Language and gender on the internet. Millions of people around the world take part in large-scale group discussions on the internet.
These discussions have been likened to very large-scale conversations. We might wonder, therefore, whether the same kinds of gender differences exist in computer-mediated discussions as have been noted in face-to-face discussions. Susan Herring set out to investigate this question by analysing four public computer-mediated discourse samples from three academic discussion lists. If Obama had been Lincoln: 10 lines from Obama’s Second Inaugural Address that wouldn’t have been used in 1865. The state of our union is … dumber: How the linguistic standard of the presidential address has declined.
Mitt Romney vs. the English Language. My favorite moment of the 2012 presidential debates came at the beginning of the final confrontation Monday night.
The moderator, Bob Schieffer, invited both candidates to “give your thoughts” on the Middle East. Republican nominee Mitt Romney went first and began with a typical stumbling attempt to be charming, almost successful in its very failure: Something about an earlier “humorous event” (it was the annual Al Smith dinner for the archdiocese of New York, at which politicians tell jokes) and how “it’s nice to maybe be funny this time, not on purpose. We’ll see what happens.” Huh? Then he moved into the mode where he sounds like a college freshman padding a term paper. (The other way to pad a term paper -- which Romney and I both learned at Cranbrook School in suburban Detroit in the 1960s -- is to stud it with irrelevant but impressive factoids, “swotted up,” as the Brits say, for the occasion. READABILITY. Sample text for determining readability index Flesch-Kincaid Formula This is a US Government Department of Defense standard test (i) Calculate L, the average sentence length (number of words ÷ number of sentences).
Advertising Archives - Vintage illustrations Adverts Posters Magazine Covers. Adflip.com ^ Ads archive, greeting cards of automobile, celebrity, audio magazines advertising and more! Retronaut - See history. #Tweet #Tweet. Founded in 2006, Twitter is the online social networking service that allows its users to communicate via text-based messages of up to 140 characters, known as ‘tweets’.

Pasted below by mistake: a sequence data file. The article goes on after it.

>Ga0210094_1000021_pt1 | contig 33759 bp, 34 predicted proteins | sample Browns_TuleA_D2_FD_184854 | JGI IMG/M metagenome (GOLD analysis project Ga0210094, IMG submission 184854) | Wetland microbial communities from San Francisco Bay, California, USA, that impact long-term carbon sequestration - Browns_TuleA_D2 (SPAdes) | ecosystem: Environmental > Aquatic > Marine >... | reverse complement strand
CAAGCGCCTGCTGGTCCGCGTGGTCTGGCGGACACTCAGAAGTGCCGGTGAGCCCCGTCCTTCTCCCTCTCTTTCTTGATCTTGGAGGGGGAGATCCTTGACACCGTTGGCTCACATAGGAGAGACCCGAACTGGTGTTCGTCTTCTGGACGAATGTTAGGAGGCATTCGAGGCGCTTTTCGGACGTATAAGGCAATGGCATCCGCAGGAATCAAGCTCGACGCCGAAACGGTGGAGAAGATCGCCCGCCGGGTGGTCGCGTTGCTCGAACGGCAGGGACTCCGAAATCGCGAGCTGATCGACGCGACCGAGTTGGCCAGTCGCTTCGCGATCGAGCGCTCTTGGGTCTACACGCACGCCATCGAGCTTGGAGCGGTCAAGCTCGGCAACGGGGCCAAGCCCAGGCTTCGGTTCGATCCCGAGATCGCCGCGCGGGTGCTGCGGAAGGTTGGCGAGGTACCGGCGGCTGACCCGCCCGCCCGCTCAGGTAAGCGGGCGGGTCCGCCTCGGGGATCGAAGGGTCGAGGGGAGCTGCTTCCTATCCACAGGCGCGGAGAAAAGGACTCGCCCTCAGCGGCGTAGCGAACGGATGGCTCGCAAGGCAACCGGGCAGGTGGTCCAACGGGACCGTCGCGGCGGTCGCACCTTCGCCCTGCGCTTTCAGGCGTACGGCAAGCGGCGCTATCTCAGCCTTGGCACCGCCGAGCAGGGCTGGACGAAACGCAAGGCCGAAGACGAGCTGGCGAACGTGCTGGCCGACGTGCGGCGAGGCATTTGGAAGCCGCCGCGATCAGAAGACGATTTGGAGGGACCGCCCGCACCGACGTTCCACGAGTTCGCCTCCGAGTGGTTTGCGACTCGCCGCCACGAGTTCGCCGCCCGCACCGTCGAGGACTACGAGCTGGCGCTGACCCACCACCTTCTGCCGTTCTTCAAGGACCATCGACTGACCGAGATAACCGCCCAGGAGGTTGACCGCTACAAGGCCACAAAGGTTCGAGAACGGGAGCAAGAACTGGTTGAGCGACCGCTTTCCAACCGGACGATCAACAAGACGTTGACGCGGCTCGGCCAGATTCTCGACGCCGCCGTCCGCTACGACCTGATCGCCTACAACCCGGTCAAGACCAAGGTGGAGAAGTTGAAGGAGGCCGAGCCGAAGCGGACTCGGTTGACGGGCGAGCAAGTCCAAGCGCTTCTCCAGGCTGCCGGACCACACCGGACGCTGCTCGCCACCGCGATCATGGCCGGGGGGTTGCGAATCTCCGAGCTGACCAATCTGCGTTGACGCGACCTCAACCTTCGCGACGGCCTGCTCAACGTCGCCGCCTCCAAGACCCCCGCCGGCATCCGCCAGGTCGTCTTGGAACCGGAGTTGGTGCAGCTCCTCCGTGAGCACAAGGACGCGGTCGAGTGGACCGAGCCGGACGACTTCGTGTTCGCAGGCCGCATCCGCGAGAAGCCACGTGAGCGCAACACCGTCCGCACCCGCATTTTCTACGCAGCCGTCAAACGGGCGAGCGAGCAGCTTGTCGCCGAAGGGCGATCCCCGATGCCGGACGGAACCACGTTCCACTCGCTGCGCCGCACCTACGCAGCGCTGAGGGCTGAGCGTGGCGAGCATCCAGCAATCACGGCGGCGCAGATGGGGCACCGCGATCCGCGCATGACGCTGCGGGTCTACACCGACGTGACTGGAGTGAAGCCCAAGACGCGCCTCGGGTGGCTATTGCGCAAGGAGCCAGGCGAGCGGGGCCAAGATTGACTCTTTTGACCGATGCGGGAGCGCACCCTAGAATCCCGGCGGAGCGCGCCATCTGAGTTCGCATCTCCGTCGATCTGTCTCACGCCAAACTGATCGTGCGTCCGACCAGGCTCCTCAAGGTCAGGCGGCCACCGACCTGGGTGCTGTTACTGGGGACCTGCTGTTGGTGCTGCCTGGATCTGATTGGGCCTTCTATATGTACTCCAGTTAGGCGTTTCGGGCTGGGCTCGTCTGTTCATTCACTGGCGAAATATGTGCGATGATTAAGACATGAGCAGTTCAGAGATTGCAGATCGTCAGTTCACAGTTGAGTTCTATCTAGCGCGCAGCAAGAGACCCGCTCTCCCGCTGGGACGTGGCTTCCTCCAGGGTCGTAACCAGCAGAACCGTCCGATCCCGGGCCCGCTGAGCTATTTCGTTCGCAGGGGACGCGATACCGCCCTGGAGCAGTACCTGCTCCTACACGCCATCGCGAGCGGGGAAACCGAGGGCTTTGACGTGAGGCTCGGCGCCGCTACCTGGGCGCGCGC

Communication in Twitter is fast-paced and it can be difficult to keep track of the talk that emerges, so a convention has arisen among Twitter users whereby a hashtag (#) can be used as a prefix to make the term searchable and then others can search for tweets that have that same topic. So, for instance, a search of #LFW this week in Twitter should produce a list of tweets relating to London Fashion Week.
Anyone can start off a term with a hashtag and if it catches on and is used with sufficient frequency it can become what is known as a ‘trending topic’. To get an item into the list of trending topics is, according to researcher Ruth Page, a ‘signal of status and influence’. Overall, Page found that corporations and celebrities most frequently use hashtags. Representing gender in children's reading materials. Would a boy have been shown with flowers in the 1970s?
Are girls and boys portrayed differently in children’s reading materials today than in the past? During the 1970s and 80s, studies of children’s reading materials found that males not only featured more than females but also they tended to take the lead roles and were more active than their female counterparts, who were often restricted to traditional stereotyped roles. Many of these earlier studies of gender in children’s reading material analysed the texts based on their content, which meant that researchers made their own judgements about what was sexist and what was not. Now, however, advances in computer and electronic technology mean that ‘corpus linguistics’ can be used to analyse texts more systematically.
Using this method, John Macalister set about answering the question of how far gender roles in writing for children had changed since the 1970s.
Fiske's Discs. Ngram Viewer. Ideas Illustrated » Blog Archive » Visualizing English Word Origins. I have been reading a book on the development of the English language recently and I’ve become fascinated with the idea of word etymology — the study of words and their origins.
It’s no secret that English is a great borrower of foreign words but I’m not enough of an expert to really understand what that means for my day-to-day use of the language. Simply reading about word history didn’t help me, so I decided that I really needed to see some examples. Using Douglas Harper’s online dictionary of etymology, I paired up words from various passages I found online with entries in the dictionary. For each word, I pulled out the first listed language of origin and then re-constructed the text with some additional HTML infrastructure.
The HTML would allow me to associate each word (or word fragment) with a color, title, and hyperlink to a definition. The results look like this: The quick brown fox jumps over the lazy dog. A second example shows more variety: Passage #1: American Literature. Concordle - Not so pretty cousin of Wordle. Readability-Score.com - Free Online Readability Calculator - Flesch Kincaid, Gunning Fog and more ...